We all have favourite sayings and similes we use. Sometimes there’s just no better way to describe a situation than with an analogy, and I know I use “my two cents” and “don’t judge a book by its cover” a lot. But if you think about some of our sayings, quite a few don’t make much sense. Often the reason is that the meanings are archaic and you need to know their origins to understand them. So here are a few of the stranger ones demystified.
5) It’s raining cats and dogs
When has it ever rained cats and dogs? Obviously never, so its literal meaning makes little sense. But its origin is hard to pin down as well. The most likely origin is that in London in the 17th century, heavy rain used to fill the streets and carry along dead animals and people created the analogy over time.
4) A bird in the hand is worth two in the bush
I think this is one of the best sounding proverbs and its meaning is fairly obvious: that it is better to accept a small advantage and what you have now than to risk everything in search of more. The bush part often trips people up, but it dates back to medieval times when a falcon might rest on your hand, the “two in the bush” being prey.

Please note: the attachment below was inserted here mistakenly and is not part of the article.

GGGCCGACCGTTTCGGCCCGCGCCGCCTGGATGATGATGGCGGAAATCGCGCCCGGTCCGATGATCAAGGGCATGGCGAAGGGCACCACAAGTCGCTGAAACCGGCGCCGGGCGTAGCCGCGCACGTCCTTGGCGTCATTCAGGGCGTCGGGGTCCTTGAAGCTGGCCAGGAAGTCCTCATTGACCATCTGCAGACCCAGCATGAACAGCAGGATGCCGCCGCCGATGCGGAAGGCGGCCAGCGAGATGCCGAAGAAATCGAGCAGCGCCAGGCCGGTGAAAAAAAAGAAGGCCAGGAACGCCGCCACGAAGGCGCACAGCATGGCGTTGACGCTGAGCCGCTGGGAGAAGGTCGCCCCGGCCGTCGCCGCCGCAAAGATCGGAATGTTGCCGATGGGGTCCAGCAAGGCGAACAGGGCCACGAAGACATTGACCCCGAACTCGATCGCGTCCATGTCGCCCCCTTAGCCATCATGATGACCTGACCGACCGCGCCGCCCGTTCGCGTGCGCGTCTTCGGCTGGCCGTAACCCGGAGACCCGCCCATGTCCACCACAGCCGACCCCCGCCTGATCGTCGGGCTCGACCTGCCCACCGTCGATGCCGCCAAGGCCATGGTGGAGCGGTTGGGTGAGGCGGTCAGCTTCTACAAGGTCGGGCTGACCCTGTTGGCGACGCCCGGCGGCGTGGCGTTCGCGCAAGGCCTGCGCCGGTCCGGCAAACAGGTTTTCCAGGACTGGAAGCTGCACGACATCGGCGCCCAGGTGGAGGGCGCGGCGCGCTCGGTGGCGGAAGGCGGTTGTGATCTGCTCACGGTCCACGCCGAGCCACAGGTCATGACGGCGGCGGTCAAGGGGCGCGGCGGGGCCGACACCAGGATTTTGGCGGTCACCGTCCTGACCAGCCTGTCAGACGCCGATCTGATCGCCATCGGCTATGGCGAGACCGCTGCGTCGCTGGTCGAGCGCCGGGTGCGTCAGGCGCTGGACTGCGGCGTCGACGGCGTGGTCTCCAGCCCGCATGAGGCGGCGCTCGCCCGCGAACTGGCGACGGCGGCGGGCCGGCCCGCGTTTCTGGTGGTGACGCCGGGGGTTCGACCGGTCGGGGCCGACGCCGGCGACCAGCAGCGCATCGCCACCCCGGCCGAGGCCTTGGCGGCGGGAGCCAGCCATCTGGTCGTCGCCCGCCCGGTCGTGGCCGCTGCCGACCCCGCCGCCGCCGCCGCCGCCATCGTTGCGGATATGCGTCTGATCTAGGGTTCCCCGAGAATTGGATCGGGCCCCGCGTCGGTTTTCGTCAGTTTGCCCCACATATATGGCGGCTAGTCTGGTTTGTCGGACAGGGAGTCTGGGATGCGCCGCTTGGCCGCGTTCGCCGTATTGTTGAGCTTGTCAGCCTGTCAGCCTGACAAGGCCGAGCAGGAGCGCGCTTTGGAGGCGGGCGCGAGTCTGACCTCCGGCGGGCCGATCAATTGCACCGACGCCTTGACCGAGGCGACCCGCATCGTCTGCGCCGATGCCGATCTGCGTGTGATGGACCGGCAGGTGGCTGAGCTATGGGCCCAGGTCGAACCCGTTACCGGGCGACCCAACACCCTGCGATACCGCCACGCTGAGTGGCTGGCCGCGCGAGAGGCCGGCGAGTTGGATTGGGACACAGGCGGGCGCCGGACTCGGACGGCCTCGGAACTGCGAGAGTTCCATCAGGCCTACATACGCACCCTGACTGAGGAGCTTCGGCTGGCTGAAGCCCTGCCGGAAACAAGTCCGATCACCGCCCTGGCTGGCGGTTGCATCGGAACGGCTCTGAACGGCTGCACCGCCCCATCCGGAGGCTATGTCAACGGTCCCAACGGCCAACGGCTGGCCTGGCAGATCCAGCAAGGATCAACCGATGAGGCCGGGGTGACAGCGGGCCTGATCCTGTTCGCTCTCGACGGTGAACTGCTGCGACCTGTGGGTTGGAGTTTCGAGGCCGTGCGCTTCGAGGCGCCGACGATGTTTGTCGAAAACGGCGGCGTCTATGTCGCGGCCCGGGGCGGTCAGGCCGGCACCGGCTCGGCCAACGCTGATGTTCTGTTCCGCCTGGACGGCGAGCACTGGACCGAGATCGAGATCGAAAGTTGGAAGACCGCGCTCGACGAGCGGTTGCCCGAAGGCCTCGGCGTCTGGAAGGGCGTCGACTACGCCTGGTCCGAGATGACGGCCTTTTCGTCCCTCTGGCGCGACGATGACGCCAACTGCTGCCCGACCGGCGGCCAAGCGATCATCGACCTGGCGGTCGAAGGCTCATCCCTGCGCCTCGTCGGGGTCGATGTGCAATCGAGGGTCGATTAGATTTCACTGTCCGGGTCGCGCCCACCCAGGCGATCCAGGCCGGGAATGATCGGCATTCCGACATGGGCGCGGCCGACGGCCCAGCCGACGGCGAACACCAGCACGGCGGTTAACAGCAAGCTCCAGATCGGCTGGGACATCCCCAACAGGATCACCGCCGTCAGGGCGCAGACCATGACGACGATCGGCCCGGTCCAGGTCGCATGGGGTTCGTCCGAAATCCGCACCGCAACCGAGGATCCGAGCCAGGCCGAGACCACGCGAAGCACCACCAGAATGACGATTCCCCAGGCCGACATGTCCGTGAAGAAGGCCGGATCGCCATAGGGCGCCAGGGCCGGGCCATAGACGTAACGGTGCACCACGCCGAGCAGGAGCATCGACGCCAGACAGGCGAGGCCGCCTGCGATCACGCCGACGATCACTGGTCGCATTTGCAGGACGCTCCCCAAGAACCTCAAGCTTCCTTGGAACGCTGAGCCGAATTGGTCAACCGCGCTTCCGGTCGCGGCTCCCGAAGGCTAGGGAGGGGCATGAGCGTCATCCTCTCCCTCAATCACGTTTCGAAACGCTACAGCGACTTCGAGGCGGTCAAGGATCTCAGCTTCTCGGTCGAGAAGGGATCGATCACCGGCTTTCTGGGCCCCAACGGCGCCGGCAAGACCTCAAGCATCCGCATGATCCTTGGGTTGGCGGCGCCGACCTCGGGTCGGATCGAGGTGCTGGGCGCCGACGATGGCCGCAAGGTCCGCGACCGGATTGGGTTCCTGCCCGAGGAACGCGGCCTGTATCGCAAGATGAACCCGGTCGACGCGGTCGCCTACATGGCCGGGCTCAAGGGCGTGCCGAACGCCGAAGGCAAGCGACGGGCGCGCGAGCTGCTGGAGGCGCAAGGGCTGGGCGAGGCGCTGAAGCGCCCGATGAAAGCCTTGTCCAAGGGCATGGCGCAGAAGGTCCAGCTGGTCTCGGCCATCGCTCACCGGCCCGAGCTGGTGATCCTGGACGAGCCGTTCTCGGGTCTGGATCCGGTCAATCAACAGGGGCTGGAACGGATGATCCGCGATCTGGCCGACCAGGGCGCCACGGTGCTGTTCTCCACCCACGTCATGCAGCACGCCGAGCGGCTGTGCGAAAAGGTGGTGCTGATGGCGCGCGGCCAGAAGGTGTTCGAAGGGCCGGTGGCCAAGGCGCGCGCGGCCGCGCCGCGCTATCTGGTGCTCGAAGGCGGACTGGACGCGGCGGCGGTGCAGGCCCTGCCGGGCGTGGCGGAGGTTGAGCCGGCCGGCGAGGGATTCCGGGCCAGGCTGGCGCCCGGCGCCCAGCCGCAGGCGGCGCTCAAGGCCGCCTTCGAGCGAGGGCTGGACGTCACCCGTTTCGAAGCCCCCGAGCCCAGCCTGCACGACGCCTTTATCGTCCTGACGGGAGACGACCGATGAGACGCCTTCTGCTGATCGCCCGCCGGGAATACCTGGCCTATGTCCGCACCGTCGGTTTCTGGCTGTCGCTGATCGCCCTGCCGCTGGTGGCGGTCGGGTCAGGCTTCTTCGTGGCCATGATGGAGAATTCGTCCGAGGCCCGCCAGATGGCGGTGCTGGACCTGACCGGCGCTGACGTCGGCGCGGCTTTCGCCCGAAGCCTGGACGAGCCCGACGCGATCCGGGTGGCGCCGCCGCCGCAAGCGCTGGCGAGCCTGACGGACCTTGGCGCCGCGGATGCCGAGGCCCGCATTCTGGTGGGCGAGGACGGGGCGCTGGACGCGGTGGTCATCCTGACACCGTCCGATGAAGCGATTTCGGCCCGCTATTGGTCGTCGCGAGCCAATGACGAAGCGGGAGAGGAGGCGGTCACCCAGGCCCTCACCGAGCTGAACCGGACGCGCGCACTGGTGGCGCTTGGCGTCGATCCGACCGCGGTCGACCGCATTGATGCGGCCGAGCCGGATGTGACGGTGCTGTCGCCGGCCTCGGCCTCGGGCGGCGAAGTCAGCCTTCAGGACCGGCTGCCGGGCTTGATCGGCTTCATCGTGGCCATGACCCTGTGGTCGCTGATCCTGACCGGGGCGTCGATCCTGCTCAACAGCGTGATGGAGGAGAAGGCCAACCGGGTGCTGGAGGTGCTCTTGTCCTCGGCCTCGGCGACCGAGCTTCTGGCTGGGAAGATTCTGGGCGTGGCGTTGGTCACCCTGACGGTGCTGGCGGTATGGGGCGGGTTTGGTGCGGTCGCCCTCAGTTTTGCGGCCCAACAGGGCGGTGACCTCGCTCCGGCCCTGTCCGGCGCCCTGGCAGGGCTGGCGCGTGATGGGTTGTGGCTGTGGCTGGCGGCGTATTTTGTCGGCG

3) Make no bones about it
Make no bones about it is fairly odd if you think about it. What do bones have to do with stating something without hesitation or objection? But its origin is in an earlier phrase: “to find bones in”, particularly in a meal or soup. To find no bones meant you had no problems; the saying likely evolved from that.
2) There’s more than one way to skin a cat
Some of these sayings don’t seem to like cats much. This one means that there are several ways to do or achieve something, and the most likely origin is that the cat originally referred to a catfish (which has a tough skin) and the saying was shortened over time. It’s also possible that it’s a variation of the expression “to skin the cat”, which was a child’s gymnastic trick, the “more than one way” being the different ways of performing the trick.
1) As straight as a die
I’ve always found as straight as a die very strange, in that its literal meaning is to be honest and true; how does that relate to a die being straight, something which it obviously isn’t? The simile actually dates back to an earlier saying, “make this borde as smoothe as dyce”. If you think of dice being smooth and “true” in casting them, then it makes more sense.